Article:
Large-scale genome modifications in Arabidopsis thaliana using TALEN and CRISPR/Cas9

ECU Author/Contributor (non-ECU co-authors, if there are any, appear on document)
Elida R. Kirkland (Creator)
East Carolina University (ECU )
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Abstract: "Due to the world becoming over populated , it is becoming increasingly difficult to supply food for everyone. The only believed solution to this issue is to find ways to make plants more productive so that less land will have to be used to grow more food in the future. Conventional breeding is too time consuming too keep up with a fast populating world and the amount of land that would be required to grow enough food is excessive. Luckily , plant research has been advancing rapidly and now we have a modern breeding technique called ""Genome editing"" with sequence-specific nucleases (SSNs). Genome editing already allows scientists to edit plant genomes for research and molecular breeding. Unfortunately , with all the tools provided for genome editing the ability to make large-scale genome modifications has been limited in plants. There have been attempts of large genome modifications in plants with some more successful than others. However , for the plant model , Arabidopsis thaliana , there have not been any reports of site-specific large T-DNA insertions using TALEN and few reports of Large chromosomal deletions using a CRISPR/Cas9 system. This study demonstrated the potential of a proof-of-concept for large T-DNA insertions mediated by TALEN and large chromosomal deletions mediated by CRISPR/Cas9 in a site-specific manner. A. thaliana wild type plants were transformed with genome editing T-DNA constructs and their seeds were screened using either hygromycin antibiotic or BASTA herbicide treatments. The surviving plants were genotyped through PCR and gel electrophoresis to analyze their genome modifications. The results suggest that there are candidate plants with successful large-scale genome editing in both projects. Results in the large chromosomal deletion project suggest that there are a small number of cells containing successful deletion that can produce enough BAR protein to provide the entire plant herbicide resistance. Identifying these candidate plants will help future projects to better understand SSN mutational inheritance to progeny and the probability of obtaining fully mutant plants."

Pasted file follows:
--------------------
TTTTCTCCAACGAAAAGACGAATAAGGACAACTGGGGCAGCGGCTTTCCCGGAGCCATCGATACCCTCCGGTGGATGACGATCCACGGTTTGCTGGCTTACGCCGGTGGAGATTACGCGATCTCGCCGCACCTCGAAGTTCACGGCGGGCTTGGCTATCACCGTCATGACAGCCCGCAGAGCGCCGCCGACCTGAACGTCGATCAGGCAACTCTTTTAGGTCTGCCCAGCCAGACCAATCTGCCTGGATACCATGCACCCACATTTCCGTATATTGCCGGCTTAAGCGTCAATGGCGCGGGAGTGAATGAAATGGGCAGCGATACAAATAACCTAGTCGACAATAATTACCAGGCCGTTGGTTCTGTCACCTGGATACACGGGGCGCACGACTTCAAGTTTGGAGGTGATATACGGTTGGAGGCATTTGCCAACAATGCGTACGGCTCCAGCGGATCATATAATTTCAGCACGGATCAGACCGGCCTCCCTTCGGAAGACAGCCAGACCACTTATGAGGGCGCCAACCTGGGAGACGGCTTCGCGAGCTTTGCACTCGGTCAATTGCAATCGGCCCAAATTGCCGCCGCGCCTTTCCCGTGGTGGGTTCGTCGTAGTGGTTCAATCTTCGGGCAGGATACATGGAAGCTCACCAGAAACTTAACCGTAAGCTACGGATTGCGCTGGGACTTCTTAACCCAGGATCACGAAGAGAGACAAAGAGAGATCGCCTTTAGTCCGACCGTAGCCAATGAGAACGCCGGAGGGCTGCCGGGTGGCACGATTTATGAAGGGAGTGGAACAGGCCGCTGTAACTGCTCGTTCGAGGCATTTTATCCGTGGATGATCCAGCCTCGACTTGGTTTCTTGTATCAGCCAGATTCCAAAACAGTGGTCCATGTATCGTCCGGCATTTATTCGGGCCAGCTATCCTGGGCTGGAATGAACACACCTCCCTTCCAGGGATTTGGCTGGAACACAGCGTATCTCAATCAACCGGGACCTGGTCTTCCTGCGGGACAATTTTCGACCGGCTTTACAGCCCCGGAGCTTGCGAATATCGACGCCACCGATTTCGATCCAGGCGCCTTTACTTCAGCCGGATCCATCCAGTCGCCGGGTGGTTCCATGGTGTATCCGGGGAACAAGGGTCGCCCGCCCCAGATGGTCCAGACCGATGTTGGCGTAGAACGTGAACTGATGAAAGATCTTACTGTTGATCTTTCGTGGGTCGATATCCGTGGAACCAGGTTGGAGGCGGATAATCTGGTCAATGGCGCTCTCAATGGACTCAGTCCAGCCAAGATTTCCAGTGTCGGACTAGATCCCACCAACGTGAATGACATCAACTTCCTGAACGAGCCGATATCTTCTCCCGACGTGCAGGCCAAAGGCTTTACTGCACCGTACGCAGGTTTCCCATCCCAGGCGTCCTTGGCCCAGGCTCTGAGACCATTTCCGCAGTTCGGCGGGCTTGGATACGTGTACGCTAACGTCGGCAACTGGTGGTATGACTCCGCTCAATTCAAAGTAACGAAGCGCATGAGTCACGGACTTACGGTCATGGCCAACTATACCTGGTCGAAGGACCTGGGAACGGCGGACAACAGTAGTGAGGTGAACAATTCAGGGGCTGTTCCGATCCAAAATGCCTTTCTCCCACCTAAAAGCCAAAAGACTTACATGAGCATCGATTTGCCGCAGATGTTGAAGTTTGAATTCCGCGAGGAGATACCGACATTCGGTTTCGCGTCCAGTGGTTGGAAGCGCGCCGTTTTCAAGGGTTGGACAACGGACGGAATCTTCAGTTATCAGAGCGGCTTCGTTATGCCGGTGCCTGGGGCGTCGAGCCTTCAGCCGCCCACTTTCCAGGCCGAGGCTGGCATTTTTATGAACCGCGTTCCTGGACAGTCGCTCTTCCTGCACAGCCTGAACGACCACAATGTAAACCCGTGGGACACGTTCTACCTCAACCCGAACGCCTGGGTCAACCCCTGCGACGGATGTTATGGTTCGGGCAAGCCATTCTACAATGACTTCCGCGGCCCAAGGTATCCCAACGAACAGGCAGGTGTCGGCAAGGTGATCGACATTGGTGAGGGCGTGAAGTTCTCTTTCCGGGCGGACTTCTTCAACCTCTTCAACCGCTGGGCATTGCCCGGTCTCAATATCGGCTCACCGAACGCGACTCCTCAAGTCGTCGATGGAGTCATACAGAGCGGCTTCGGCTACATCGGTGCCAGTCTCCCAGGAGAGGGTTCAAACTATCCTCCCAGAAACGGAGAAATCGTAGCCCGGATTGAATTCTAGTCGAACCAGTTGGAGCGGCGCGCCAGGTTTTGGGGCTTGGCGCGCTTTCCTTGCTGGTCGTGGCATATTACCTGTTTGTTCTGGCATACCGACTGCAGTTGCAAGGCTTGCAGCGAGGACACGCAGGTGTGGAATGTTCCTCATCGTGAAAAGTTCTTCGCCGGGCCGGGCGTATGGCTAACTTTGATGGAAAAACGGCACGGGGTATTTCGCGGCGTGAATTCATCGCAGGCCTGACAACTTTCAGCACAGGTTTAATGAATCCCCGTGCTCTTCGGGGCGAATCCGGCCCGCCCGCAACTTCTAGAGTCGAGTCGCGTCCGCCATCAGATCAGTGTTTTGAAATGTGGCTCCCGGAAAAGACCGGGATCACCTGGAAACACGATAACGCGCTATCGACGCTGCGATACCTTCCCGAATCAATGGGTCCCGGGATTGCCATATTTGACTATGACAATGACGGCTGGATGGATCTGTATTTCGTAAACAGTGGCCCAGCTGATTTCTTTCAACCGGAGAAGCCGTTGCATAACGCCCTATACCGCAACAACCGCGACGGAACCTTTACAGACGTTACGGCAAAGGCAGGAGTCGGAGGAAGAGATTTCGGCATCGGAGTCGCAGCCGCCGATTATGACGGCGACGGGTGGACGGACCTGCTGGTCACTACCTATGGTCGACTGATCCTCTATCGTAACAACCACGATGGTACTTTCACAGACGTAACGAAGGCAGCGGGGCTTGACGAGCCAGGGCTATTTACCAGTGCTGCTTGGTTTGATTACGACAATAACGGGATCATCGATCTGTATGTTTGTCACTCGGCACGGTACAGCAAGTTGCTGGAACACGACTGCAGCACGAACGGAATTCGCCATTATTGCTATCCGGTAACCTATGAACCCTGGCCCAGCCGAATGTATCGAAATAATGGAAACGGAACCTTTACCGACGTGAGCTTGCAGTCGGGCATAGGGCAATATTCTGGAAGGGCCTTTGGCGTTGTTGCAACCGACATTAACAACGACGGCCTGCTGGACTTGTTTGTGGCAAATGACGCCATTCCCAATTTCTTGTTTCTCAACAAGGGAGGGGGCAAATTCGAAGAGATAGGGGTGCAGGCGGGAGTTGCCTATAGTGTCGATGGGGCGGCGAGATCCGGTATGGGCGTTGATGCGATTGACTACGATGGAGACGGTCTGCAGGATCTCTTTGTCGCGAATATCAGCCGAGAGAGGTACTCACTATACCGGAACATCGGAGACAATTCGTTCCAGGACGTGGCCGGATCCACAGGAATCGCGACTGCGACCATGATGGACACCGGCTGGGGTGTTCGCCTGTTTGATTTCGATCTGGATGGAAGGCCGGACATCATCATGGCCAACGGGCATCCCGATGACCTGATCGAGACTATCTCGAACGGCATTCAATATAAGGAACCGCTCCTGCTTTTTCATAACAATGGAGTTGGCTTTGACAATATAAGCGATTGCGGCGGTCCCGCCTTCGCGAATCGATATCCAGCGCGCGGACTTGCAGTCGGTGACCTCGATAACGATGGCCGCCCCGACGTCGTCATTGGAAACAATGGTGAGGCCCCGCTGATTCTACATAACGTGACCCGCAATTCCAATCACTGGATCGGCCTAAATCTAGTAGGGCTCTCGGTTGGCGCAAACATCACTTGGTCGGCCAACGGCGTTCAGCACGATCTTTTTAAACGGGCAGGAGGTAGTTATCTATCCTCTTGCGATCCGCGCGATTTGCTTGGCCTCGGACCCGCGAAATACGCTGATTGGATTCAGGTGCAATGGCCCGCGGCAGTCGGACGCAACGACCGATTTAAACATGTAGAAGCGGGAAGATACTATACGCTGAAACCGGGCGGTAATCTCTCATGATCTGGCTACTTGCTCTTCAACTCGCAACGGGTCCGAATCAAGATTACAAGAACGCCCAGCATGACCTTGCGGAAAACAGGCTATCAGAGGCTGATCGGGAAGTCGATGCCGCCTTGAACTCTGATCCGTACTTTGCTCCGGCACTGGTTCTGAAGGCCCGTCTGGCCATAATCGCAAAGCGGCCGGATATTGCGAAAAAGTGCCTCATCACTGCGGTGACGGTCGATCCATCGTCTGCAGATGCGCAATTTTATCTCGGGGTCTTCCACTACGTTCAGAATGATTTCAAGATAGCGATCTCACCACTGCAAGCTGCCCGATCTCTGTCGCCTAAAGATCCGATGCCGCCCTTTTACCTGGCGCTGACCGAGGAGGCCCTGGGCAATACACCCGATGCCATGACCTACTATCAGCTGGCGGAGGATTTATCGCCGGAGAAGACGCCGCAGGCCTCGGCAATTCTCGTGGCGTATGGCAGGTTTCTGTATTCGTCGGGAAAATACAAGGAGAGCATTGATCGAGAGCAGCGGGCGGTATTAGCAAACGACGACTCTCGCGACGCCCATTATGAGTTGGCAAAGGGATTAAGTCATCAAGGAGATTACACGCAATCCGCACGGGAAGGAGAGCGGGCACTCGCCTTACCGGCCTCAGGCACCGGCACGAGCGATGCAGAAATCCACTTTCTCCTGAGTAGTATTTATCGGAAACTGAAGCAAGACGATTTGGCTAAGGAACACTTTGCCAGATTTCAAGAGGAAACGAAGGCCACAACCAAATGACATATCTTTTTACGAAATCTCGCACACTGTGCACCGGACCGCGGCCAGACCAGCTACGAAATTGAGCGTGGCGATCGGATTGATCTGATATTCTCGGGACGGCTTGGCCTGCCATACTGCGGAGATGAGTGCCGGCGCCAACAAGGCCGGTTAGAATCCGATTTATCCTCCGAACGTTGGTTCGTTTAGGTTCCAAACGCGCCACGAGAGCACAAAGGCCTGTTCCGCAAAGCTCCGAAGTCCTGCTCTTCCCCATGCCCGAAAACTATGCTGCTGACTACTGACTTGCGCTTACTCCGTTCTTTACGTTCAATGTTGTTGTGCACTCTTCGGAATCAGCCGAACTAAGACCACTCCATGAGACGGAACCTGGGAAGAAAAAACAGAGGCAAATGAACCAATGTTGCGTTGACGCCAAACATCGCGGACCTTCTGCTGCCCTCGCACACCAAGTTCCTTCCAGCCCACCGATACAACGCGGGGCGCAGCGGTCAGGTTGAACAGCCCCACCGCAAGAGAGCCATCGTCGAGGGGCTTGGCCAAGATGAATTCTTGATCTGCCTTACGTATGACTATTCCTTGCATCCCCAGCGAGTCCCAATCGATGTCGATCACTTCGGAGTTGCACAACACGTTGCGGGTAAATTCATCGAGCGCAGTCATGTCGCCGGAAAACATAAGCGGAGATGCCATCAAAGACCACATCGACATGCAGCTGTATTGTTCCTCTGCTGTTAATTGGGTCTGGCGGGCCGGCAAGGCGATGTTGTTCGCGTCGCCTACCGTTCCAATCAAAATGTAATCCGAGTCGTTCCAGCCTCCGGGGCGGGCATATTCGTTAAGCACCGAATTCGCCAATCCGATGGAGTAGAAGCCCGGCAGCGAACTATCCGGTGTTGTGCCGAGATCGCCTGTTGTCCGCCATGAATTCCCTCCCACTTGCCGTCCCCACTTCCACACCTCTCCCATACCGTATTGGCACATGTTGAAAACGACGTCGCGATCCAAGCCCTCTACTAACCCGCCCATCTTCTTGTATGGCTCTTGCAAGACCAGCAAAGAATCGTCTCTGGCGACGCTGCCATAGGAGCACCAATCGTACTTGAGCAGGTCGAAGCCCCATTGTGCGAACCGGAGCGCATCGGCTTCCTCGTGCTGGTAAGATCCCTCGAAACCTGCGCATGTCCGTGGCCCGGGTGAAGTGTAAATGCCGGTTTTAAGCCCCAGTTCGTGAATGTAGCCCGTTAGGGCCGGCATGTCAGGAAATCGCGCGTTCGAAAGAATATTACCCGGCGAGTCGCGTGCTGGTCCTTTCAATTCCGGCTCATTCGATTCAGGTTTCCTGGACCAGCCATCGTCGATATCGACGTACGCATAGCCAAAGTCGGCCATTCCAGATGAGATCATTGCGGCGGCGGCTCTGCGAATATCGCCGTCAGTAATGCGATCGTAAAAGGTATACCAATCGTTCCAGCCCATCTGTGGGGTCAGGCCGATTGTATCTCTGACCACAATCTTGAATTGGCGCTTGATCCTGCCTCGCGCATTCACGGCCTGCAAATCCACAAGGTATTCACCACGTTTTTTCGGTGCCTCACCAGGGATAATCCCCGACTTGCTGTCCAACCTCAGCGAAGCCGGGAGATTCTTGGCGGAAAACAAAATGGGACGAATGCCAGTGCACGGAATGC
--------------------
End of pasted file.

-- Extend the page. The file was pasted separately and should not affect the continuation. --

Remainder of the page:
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Language: English
Date: 2017
TALEN, CRISPR, Cas9, genome editing

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